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Curriculum available for communities facing emerging behavioral health issues

Posted: July 6, 2017

One in five Americans experience behavioral health issues in any given year, and yet the signs and symptoms of behavioral health challenges are not always clear. Recently, Community Assessment and Education to Promote Behavioral Health Planning and Evaluation (CAPE) developed and administered a series of trainings designed to help communities address emerging behavioral health problems. The curriculum, which is available upon request, provides a valuable framework for community development and other extension professionals who want to play a leading role in helping communities address a broad range of behavioral health challenges.

The main goals of the curriculum are: 

  1. to enhance participant mental health literacy and equip educators with the capacity to heighten mental health literacy in the communities they serve; and,
  2. to enhance capacity to initiate and sustain local coalitions focused on community mental health challenges.

There are two main components to the trainings. The first offered Mental Health First Aid (MHFA) training, which focused on teaching participants how to provide initial assistance to those suffering from mental health illnesses. The CAPE team administered an 8-hour training course designed to help participants learn the basic skills to help those experiencing mental health challenges. Arguably, MHFA is just as important as a course on CPR.

The second component of the training focused on community development and capacity building practices. The objective here was to help participants adapt and improve their community capacity building skills to address behavioral health challenges. Just like other community development activities, addressing behavioral health challenges such as the opioid crisis requires bringing key community stakeholders together. Participants learned via pre-recorded training sessions and interactive webinars to apply community development capacity building tools to address behavioral health issues at a community level. The training taught participants how to access, present and debate local behavioral health priorities, collaborate and communicate, and set realistic community goals to address behavioral health challenges..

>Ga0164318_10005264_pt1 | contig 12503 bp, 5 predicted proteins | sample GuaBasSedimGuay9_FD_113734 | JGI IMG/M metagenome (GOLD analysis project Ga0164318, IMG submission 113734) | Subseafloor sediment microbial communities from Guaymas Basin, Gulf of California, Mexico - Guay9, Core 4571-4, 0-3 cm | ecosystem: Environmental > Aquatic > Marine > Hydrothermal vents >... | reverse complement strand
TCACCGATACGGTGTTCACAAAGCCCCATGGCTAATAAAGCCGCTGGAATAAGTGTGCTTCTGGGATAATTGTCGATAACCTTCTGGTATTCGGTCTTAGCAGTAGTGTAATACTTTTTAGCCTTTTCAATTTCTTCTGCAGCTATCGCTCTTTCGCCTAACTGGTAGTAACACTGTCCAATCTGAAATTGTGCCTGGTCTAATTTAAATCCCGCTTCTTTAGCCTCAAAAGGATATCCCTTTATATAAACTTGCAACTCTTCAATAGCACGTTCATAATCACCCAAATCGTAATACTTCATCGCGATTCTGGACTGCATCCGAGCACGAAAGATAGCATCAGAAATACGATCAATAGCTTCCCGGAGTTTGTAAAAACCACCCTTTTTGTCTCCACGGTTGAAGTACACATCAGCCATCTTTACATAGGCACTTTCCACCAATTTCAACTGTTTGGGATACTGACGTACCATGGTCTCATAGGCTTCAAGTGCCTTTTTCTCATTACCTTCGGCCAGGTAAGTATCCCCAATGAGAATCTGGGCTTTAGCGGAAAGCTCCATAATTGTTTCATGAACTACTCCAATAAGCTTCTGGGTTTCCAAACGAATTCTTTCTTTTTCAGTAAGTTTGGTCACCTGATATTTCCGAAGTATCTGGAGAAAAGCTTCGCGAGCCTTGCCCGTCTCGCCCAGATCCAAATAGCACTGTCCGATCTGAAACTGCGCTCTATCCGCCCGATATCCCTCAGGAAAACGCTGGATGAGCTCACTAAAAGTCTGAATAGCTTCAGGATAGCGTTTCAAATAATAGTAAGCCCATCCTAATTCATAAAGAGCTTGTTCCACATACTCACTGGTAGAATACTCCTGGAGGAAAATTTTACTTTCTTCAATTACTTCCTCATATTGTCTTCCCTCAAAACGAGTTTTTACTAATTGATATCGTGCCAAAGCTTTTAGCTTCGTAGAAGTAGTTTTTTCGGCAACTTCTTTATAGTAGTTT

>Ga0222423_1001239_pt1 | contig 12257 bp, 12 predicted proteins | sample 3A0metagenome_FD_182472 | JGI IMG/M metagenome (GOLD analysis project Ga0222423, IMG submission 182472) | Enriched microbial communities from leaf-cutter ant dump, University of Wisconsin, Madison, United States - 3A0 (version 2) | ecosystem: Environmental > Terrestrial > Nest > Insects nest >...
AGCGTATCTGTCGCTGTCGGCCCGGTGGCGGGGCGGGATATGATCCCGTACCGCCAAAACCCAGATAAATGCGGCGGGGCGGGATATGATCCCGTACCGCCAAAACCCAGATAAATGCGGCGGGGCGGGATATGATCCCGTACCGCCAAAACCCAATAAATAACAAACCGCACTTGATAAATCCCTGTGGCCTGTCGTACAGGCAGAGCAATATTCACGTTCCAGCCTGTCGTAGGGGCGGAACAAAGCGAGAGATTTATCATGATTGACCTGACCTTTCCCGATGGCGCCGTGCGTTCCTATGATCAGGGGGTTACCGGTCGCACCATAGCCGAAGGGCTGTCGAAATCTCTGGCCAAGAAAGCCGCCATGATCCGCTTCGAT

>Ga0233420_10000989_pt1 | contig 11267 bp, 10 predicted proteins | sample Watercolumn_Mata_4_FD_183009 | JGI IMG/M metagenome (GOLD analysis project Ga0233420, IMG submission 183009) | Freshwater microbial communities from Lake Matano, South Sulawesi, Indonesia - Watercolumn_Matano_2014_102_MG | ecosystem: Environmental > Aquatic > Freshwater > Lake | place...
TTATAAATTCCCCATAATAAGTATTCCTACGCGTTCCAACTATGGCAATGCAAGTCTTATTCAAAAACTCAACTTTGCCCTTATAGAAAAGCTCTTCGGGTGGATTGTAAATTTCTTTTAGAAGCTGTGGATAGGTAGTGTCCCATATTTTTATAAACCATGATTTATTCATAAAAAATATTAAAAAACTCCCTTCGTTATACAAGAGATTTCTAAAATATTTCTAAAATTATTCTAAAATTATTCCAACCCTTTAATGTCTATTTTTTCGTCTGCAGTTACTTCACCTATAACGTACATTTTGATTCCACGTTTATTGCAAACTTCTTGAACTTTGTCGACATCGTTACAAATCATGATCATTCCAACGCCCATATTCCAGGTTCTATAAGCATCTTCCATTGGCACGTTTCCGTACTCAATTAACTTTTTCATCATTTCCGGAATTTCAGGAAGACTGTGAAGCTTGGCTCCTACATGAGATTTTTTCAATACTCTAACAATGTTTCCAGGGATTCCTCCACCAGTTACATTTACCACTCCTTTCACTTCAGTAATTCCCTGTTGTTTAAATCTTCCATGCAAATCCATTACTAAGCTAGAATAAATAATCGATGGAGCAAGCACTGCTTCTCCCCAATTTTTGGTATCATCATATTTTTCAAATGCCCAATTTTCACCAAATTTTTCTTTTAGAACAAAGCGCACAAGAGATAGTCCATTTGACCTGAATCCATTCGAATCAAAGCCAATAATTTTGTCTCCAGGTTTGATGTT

The curriculum was developed by John Leatherman of Kansas State University and Scott Loveridge, Paula Miller and Mark Skidmore of Michigan State University. Information on the curriculum, which is available upon request, provides a valuable framework for community development and other extension professionals who want to play a leading role in helping communities address a broad range of behavioral health challenges.

For more information, please contact Mark Skidmore at the North Central Regional Center for Rural Development: ; 517-353-9172.